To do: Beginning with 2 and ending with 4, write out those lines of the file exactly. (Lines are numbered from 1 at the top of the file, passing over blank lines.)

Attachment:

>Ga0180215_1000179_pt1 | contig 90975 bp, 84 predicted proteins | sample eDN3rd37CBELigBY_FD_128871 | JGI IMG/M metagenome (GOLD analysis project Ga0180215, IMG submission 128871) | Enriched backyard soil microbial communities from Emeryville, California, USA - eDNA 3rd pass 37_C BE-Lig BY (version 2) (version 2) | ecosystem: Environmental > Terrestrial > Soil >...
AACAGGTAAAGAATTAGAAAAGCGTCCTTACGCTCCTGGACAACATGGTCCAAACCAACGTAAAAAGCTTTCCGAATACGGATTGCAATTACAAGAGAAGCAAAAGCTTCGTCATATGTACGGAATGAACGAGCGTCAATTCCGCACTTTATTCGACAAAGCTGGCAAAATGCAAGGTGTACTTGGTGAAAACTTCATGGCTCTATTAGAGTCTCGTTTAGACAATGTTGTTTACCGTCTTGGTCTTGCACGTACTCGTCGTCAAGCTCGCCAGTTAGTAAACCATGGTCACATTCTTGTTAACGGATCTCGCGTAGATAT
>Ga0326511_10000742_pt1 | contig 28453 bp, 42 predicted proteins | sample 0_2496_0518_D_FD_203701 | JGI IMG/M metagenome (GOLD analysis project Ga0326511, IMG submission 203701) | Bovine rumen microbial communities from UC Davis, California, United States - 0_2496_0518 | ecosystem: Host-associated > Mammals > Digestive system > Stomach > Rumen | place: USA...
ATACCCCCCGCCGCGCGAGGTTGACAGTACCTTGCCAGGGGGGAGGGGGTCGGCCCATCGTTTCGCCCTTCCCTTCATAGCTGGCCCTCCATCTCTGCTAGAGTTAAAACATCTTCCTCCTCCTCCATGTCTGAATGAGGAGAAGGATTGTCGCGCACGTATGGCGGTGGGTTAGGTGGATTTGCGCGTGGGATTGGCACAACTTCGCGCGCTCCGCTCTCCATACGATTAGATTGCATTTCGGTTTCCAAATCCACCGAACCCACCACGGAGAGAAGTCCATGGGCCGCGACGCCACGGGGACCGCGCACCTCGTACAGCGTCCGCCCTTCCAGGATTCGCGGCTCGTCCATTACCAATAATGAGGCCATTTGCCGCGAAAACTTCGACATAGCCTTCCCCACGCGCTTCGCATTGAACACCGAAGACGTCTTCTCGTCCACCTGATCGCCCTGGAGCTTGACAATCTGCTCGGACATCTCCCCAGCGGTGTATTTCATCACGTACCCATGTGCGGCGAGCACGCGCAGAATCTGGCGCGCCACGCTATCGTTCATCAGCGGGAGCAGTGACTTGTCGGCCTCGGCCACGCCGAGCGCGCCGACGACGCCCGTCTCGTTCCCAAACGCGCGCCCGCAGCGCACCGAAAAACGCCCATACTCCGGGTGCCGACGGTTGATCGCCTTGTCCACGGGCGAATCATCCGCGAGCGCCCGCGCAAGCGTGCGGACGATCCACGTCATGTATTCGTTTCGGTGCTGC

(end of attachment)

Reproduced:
AACAGGTAAAGAATTAGAAAAGCGTCCTTACGCTCCTGGACAACATGGTCCAAACCAACGTAAAAAGCTTTCCGAATACGGATTGCAATTACAAGAGAAGCAAAAGCTTCGTCATATGTACGGAATGAACGAGCGTCAATTCCGCACTTTATTCGACAAAGCTGGCAAAATGCAAGGTGTACTTGGTGAAAACTTCATGGCTCTATTAGAGTCTCGTTTAGACAATGTTGTTTACCGTCTTGGTCTTGCACGTACTCGTCGTCAAGCTCGCCAGTTAGTAAACCATGGTCACATTCTTGTTAACGGATCTCGCGTAGATAT
>Ga0326511_10000742_pt1 | contig 28453 bp, 42 predicted proteins | sample 0_2496_0518_D_FD_203701 | JGI IMG/M metagenome (GOLD analysis project Ga0326511, IMG submission 203701) | Bovine rumen microbial communities from UC Davis, California, United States - 0_2496_0518 | ecosystem: Host-associated > Mammals > Digestive system > Stomach > Rumen | place: USA...
ATACCCCCCGCCGCGCGAGGTTGACAGTACCTTGCCAGGGGGGAGGGGGTCGGCCCATCGTTTCGCCCTTCCCTTCATAGCTGGCCCTCCATCTCTGCTAGAGTTAAAACATCTTCCTCCTCCTCCATGTCTGAATGAGGAGAAGGATTGTCGCGCACGTATGGCGGTGGGTTAGGTGGATTTGCGCGTGGGATTGGCACAACTTCGCGCGCTCCGCTCTCCATACGATTAGATTGCATTTCGGTTTCCAAATCCACCGAACCCACCACGGAGAGAAGTCCATGGGCCGCGACGCCACGGGGACCGCGCACCTCGTACAGCGTCCGCCCTTCCAGGATTCGCGGCTCGTCCATTACCAATAATGAGGCCATTTGCCGCGAAAACTTCGACATAGCCTTCCCCACGCGCTTCGCATTGAACACCGAAGACGTCTTCTCGTCCACCTGATCGCCCTGGAGCTTGACAATCTGCTCGGACATCTCCCCAGCGGTGTATTTCATCACGTACCCATGTGCGGCGAGCACGCGCAGAATCTGGCGCGCCACGCTATCGTTCATCAGCGGGAGCAGTGACTTGTCGGCCTCGGCCACGCCGAGCGCGCCGACGACGCCCGTCTCGTTCCCAAACGCGCGCCCGCAGCGCACCGAAAAACGCCCATACTCCGGGTGCCGACGGTTGATCGCCTTGTCCACGGGCGAATCATCCGCGAGCGCCCGCGCAAGCGTGCGGACGATCCACGTCATGTATTCGTTTCGGTGCTGC